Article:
So, I passed my CELTA course! From mid-September to mid-December I went to International House every Monday and Wednesday after work, plus some Saturdays. I expected it to be a lot of work. It certainly was hard work, but there was a lot that I didn’t expect. It wasn’t a walk in the park – it wasn’t simply a case of getting on with it and putting the hours in. The worst lesson I had was when I had planned for ten hours! The fact that progress wasn’t linear meant that it ended up being quite an emotional journey, and finishing on my final TP (teaching practise) was anticlimactic, because it wasn’t my best lesson. I wasn’t yet perfect.
By the end, I had managed to pass all my assignments the first time, had bounced back from my #weak lesson – managing not to fail any – and had saved lessons when I had made them too difficult for the learners. I’ve always had high expectations of students, but by the end of the course I definitely learnt when I need to lower the level of challenge! Although you accept the fact you’re being observed by five people every lesson, there must be an underlying nervousness that comes from that, and I 100% feel confident and relaxed about moving forward into this new profession. Initially I was a bit disappointed not to get a “Pass B” grade, but I’ve since understood just how hard it is to get them – with these trainee teachers getting Above Standard lessons, what was I thinking?
The move itself is a sideways one. I work as an Academic Mentor for English, so I teach language skills every day, but in a very different context. I see it as a another string to my bow, but, like any, one that needs honing and developing continually. In the future, I hope to have this as part of what I can offer whether tutoring or teaching. After volunteering at work and after work next year, my dream at the moment is to find a job in Spain in September/October. Having a Spanish name and not being able to speak Spanish is a constant disappointment. I admire my grandmother for learning so many languages, and feel that with enough dedication and some time actually living in the country, maybe I’ll be able to grasp enough of the language to at least hold a conversation.
What I really wanted to write about here is my journey through the course, and other than the certificate that should arrive in a couple of months, I gained so much from doing the course. I wanted it to be a good investment, so opted for the CELTA, which is around £1,600. I worked out the most convenient location and time, and it happened to be one of the most reputable places to do the courses. International House has centres all over the world, and though it may be unrealistic to expect to work within the organisation any time soon, I was particularly inspired to know that many people who work there also have creative practices they do alongside ELF teaching.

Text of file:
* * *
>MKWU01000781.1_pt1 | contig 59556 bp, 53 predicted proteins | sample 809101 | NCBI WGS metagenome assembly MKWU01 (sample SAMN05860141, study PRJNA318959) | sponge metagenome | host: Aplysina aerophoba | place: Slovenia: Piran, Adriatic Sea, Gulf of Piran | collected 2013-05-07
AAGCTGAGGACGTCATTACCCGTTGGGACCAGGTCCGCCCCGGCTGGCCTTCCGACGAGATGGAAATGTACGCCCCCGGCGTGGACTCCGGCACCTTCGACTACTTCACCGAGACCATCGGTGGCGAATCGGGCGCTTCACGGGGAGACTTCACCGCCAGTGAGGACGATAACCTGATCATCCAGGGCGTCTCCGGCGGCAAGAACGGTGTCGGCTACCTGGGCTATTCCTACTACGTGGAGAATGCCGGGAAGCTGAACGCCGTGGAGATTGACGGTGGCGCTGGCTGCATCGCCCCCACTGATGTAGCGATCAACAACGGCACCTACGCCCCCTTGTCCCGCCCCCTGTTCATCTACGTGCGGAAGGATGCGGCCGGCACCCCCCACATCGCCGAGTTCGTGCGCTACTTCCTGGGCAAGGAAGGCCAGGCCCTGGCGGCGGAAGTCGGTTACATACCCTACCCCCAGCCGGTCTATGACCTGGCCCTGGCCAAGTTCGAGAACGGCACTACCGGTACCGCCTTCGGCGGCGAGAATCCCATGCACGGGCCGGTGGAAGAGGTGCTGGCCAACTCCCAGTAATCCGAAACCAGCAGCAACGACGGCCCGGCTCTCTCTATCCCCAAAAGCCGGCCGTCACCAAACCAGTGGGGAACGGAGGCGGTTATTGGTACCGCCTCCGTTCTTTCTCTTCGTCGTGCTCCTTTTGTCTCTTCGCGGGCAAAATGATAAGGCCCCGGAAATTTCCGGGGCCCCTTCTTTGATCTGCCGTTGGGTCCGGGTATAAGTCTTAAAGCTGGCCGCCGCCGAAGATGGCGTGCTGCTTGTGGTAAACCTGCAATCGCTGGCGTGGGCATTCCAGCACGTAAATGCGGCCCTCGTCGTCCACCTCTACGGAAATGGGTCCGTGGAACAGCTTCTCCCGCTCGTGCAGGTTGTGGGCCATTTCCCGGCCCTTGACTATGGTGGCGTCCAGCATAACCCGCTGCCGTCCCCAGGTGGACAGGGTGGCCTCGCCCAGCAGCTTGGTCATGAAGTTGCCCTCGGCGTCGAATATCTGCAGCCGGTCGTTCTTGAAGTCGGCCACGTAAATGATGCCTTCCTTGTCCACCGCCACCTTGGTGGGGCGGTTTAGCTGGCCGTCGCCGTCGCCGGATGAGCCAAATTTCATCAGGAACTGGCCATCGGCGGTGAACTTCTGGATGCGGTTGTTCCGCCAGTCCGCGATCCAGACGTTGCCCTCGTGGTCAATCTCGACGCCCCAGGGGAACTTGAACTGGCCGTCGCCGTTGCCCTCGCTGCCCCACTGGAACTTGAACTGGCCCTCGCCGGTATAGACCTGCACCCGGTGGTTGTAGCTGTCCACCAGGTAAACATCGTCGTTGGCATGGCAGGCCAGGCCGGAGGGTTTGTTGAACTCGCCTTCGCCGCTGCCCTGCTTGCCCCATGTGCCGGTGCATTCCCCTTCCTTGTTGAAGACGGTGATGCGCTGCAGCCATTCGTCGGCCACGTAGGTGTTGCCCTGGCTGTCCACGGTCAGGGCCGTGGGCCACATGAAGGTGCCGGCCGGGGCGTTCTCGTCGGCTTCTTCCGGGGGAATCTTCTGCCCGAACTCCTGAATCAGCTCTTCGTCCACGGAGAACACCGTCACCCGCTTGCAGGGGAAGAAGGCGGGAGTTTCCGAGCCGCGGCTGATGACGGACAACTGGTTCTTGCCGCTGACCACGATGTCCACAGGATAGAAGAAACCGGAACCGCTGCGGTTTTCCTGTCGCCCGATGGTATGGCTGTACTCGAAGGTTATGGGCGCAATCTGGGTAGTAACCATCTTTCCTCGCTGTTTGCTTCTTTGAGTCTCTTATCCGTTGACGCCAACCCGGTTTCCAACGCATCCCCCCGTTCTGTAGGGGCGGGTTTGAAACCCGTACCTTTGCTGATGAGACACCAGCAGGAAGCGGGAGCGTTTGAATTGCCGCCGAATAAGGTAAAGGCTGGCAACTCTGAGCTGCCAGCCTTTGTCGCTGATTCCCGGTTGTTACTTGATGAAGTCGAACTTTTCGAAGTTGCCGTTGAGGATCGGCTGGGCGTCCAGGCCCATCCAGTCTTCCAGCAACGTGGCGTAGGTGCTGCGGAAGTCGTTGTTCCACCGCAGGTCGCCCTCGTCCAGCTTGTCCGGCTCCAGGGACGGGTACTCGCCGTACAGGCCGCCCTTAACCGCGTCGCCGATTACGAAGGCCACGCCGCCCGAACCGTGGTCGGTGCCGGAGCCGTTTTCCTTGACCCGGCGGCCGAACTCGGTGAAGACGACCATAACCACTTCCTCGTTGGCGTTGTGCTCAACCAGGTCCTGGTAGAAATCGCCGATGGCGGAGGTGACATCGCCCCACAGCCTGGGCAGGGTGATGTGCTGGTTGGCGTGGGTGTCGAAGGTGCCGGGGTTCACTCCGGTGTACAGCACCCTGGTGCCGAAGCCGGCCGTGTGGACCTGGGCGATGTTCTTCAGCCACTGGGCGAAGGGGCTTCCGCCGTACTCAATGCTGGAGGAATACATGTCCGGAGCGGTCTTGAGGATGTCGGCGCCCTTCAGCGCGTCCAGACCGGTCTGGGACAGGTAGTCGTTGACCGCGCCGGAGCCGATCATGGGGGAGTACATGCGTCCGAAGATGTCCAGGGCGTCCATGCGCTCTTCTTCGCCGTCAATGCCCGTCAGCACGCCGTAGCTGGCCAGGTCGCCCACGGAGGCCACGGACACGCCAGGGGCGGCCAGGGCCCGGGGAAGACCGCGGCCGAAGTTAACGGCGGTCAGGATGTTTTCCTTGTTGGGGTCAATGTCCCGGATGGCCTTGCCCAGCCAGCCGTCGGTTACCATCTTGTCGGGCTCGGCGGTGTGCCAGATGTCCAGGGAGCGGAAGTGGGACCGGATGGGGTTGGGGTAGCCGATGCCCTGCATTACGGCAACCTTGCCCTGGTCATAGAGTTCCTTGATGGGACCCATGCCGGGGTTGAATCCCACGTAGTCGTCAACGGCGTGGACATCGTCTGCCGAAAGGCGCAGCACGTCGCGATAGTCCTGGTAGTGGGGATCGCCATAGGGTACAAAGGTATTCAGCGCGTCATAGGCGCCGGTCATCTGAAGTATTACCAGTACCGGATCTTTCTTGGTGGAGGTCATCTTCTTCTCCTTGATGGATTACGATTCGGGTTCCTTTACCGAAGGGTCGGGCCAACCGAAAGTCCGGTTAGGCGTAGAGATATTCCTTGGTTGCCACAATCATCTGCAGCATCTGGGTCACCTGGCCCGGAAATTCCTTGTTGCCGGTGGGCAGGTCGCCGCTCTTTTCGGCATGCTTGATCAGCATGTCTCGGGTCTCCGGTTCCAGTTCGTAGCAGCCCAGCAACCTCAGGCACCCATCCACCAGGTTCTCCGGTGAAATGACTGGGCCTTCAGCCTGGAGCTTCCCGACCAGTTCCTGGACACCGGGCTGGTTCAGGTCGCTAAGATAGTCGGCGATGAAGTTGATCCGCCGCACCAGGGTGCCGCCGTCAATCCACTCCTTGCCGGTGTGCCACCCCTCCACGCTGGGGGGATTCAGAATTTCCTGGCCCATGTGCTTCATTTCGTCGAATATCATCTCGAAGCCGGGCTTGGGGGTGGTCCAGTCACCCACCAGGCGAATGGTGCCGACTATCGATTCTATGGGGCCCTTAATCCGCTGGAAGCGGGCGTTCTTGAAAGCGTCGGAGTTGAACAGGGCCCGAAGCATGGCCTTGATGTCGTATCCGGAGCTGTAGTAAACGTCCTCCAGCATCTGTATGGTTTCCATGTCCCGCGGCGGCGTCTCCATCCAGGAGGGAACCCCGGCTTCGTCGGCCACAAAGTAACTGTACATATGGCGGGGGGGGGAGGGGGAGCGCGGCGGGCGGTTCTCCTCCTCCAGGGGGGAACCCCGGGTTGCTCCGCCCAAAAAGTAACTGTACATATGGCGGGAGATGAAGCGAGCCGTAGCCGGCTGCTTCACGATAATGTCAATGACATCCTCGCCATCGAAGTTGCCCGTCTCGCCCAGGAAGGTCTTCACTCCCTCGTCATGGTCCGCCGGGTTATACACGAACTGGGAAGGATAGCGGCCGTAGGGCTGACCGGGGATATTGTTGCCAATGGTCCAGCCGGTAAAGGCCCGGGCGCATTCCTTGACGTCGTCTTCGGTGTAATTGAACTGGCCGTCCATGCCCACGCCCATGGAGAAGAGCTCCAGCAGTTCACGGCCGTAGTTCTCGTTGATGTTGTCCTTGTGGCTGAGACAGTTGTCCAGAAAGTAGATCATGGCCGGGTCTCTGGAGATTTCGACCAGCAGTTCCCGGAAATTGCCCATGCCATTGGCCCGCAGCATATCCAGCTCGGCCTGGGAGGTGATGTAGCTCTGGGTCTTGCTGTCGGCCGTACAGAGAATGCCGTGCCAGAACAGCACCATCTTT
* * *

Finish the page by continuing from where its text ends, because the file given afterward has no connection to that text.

As so much of my time was taken up by the course, I could no longer attend poetry events I wasn’t featured at or running, and couldn’t visit my boyfriend all the way in Norwich. It meant we took some trips to half-way points like Colchester and Ely. What started as a seed that was planted by my boyfriend’s desire to live abroad has blossomed into a dream of my own. Now I’m left hoping he still wants to travel with me on my mission to see the world and to soak up some Spanish sun, or anywhere I can learn Spanish and be in warmer weather than the temperamental UK.
The past three and a half years I have been so focused on attending events that I had been doing it out of obligation rather than feeling I had a choice in the matter – a feeling shared by others in a similar position. Not being able to attend events has given me a renewed perspective. I now I feel I am able to prioritise other things, like actually writing, and taking care of myself both physically and mentally. Since Christmas Day I have been participating in an online challenge to write a poem per day for 12 days (The 12 Days of Form) and I have so far been able to rise to the challenge. The rollercoaster ride of the CELTA has shown me what I can achieve within the space of a few months, and I feel I am able to set myself practical goals, and writing is a lot more tangible than performing at random events.
Lastly, I saw a couple of members of Kid Glove, and after a difficult period leading up to our show and some time apart, it was good to reconnect as friends over a pint, new MAC make-up and pub grub. On the course I also met a great bunch of people, and we had a massive celebration on the last day of the course – great Korean food, and drinks at good old ‘Spoons. As much as I try to make time for friends, I want to be more flexible to see them too. Let’s see if performing at less open mic’ nights will give me more time to do other important things!
I do still want to perform, but hope I can be more free to attend events on my terms, rather than feeling like a puppet to whatever voice in my head. I want the time to write, to work on memorising newer pieces, and my boyfriend Matt has a fancy new camera he is keen to use to record a piece. Working and commuting take so much out of me, people in the same role are surprised that I manage to go home and be productive. So, by going out less I needn’t feel like a failure. I’m an introvert at heart, and I think it’s about time I embrace that and finally get a good lot of writing done. It’s still cold outside after all.
Now, onto today’s form: the ballad.